# Variation of argument of a complex function

Variation of Argument :

Definition( Collect from my book ) : Let $f$ be analytic inside and on a sinple closed contour $C$ except possibly for poles inside $C$ and $f(z)\not=0$ on $C$. As $z$ describes $C$ once in the positive direction in the $z$-plane , the image point $w=f(z)$ describes a closed curve $\Gamma=f(C)$ in the $w$-plane in a particular direction which determines the orientation of the image curve $\Gamma$. Since $f(z)\not=0$ on $C$ , $\Gamma$ never passes through the origin in the $w$-plane. Let $w_0$ be the arbitrary fixed point on $\Gamma$ and let $\phi_0$ be the argument of $w_0$. Then let , $\arg z$ run continuously from $\phi_0$ , as the point begins at $w_0$ and traverses $\Gamma$ once in the direction of orientation assigned to it by $w=f(z)$. If $w$ returns to the staring point $w_0$ , then $\arg w$ assume a particular value of $\arg w_0$ which we denote by $\phi_1$. We define , $$\Delta_C\arg f(z)=\phi_1-\phi_0.$$

I am unable to understand the meaning of bold sentences. Can anyone explain these sentences with a proper example or by a rough figure such that I can realize what actually the variation of argument $\Delta_C f(z)$ over $C$?

If you can provide an example of a function and a simple closed contour $C$ explaining the value of $\Delta_C f(z)$ over $C$ then it is better to me.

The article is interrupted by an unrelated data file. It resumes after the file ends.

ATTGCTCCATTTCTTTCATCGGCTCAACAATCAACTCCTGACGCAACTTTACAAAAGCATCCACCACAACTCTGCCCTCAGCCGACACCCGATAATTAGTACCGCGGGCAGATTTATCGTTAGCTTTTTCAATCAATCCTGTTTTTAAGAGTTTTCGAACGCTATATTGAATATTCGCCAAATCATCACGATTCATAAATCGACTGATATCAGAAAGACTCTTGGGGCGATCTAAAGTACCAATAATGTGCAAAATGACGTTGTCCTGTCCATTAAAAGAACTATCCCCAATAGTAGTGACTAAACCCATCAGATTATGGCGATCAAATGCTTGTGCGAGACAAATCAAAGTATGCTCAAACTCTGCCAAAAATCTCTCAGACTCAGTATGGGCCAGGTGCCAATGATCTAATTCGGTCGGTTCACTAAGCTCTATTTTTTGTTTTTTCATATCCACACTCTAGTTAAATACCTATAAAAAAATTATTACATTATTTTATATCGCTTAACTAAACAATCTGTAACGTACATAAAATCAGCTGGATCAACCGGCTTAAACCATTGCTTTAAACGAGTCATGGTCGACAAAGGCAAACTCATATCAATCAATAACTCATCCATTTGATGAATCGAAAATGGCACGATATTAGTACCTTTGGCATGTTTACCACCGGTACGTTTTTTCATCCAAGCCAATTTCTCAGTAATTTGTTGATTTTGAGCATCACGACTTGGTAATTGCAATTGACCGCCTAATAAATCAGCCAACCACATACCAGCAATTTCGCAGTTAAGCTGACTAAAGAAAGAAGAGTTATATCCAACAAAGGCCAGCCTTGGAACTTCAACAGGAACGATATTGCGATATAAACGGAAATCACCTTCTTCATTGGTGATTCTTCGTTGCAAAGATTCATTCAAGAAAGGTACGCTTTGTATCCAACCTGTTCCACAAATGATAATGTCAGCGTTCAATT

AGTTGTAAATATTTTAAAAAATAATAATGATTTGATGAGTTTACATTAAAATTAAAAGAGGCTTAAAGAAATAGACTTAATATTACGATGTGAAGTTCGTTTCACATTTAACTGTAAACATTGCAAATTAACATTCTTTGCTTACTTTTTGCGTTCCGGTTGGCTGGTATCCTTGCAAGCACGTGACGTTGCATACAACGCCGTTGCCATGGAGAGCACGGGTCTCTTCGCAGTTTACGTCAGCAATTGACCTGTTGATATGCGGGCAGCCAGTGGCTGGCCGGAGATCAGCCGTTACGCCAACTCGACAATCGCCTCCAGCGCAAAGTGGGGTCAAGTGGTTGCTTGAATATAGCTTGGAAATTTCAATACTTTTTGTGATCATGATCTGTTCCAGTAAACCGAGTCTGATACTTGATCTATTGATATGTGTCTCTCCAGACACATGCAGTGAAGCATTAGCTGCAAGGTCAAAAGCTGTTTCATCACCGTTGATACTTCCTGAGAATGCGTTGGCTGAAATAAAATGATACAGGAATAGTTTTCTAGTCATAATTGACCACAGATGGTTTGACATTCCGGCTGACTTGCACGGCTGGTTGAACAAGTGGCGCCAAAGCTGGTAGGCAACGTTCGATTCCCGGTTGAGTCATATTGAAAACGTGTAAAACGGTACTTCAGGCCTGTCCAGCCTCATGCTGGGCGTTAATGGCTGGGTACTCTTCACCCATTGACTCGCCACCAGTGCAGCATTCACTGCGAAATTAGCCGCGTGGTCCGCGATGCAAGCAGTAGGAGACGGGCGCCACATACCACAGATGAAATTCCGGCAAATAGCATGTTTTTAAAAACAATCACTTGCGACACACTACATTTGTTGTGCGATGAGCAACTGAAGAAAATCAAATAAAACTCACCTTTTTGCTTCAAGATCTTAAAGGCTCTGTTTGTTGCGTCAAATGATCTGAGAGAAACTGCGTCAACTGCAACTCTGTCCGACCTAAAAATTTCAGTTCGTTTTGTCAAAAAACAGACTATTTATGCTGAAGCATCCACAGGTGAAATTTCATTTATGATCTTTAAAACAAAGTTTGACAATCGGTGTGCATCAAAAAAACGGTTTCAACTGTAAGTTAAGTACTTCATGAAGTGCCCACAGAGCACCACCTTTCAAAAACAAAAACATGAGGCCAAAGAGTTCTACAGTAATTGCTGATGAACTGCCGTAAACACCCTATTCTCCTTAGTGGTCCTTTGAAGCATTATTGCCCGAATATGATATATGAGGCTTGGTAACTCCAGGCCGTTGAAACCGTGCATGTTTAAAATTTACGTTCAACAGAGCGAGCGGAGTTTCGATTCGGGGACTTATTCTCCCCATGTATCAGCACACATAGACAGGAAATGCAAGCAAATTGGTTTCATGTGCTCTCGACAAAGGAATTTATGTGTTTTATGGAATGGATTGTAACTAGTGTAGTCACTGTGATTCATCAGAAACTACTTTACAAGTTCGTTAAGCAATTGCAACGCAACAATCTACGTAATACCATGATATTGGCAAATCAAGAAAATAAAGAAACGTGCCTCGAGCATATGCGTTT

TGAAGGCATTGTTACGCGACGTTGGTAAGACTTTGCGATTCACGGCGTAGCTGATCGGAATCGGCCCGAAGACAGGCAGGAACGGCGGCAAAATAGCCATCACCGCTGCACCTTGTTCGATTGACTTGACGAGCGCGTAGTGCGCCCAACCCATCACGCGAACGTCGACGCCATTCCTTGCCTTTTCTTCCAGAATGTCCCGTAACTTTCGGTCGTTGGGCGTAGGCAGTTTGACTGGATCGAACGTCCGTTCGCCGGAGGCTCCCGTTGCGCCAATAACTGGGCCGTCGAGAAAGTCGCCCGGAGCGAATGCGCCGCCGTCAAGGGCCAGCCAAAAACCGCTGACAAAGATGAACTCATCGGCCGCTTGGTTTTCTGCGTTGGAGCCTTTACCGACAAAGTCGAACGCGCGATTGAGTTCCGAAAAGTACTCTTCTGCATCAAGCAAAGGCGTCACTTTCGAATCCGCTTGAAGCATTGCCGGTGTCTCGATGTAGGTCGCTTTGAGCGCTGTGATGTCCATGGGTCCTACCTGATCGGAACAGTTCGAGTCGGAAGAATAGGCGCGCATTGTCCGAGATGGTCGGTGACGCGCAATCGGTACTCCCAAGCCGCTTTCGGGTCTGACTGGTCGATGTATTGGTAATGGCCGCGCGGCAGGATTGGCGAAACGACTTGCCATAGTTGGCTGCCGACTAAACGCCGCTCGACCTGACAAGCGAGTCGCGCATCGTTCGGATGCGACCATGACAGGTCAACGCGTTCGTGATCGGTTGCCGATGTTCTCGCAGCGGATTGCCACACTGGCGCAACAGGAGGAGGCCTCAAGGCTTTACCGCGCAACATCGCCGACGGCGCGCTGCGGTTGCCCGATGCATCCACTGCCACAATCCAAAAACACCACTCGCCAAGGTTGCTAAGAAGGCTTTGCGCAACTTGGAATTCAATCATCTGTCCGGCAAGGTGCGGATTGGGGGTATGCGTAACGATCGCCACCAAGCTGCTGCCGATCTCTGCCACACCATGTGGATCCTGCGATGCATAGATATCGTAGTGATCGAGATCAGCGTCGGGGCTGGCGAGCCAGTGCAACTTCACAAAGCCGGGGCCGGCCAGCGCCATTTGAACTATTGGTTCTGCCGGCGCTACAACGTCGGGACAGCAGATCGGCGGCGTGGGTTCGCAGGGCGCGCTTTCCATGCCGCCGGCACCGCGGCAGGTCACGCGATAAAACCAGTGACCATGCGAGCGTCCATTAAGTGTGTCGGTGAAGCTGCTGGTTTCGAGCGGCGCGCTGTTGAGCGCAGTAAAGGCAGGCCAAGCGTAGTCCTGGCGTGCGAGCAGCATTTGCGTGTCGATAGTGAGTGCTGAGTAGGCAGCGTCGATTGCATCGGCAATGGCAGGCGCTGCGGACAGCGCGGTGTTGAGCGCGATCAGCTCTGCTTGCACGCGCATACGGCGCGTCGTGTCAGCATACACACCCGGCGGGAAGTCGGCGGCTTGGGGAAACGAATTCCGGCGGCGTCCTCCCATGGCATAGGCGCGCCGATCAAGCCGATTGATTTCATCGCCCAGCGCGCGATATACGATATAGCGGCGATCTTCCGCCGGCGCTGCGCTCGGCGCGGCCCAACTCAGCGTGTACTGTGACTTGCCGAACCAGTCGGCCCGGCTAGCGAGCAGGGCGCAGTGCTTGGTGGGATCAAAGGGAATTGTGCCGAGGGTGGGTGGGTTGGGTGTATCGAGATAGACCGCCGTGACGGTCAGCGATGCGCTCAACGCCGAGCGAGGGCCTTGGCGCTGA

• I agree that sentence is confusing, maybe wrong. I think the part "Then let, $\text{arg} \; z$ should read "Then let $\text{arg} \; f(z) \cdots$. The point here is that as $z$ goes around the unit circle, $f(z)$ traces out some curve that will go around the origin some number of times $= \Delta_C \text{arg} f(z) \; / \; 2 \pi$. – user226970 Mar 5 '16 at 6:06

Let $w_0$ be an arbitrary fixed point on $\Gamma$ and let $\phi_0$ be an argument of $w_0$. Let $\gamma:[0,1]\to C$ be a parametrization of $C$ starting and ending at some $z_0$ such that $f(z_0)=w_0$. Then let $\arg z$ run continuously from $\phi_0$ , as the point begins at $z_0=\gamma(0)$ and traverses $C$ once and ends at $z_0=\gamma(1)$. Now $f\circ\gamma$ starts and ends at $f(z_0)=w_0$. Then the the continuous choice in change of argument induced by $\gamma$ is denoted $\phi_1$.
Let us take the best example of this phenomenon. Let $C$ be the unit circle and $f(z)=z^n$ for some positive integer $n$. Then the geometry here is that $f(C)=C$ but the function "wraps" $C$ around itself $n$ times. More precisely, every point $z\in C$ of the range has $n$ pre-images under the map $f$ (Basically De Moivre's theorem). Let us pick $w_0=1$.
With this setting, let us talk about the $\arg$ function a little bit. For any point $z\in \mathbb C$, there are infinitely many choices for the argument, namely if $\theta$ is a value such that $z=re^{i\theta}$, then we also have that $z=re^{i(\theta+2\pi n)}$ as well so $\arg(z)=\{\theta+2\pi n |n\in \mathbb Z\}$. Next, arg cannot be globally defined in a continuous manner. The essential problem being that if you go around the unit circle once and try to continuously vary the argument as you go along, you will end up with a $2\pi$ difference in argument from the beginning and end. Let me demonstrate this concretely with our example.
Let us start at $w_0,z_0=1$. If $e^{2\pi i t}$ parametrizes $C$ clockwise as $0\leq t\leq 1$, with a continuous choice of argument along $\gamma$ being $2\pi t$, we see that the change in argument from $t=0$ to $t=1$ is $2\pi$. Now if I consider $f\circ \gamma(t)=e^{2\pi nt}$, then this a parametrization of $\Gamma$ and the induced continuous choice of argument is $2\pi n t$ which shows that $\phi_1=2\pi n$.
So, to conclude, $\Delta_C\arg f(z)=\phi_1-\phi_0=2\pi n$.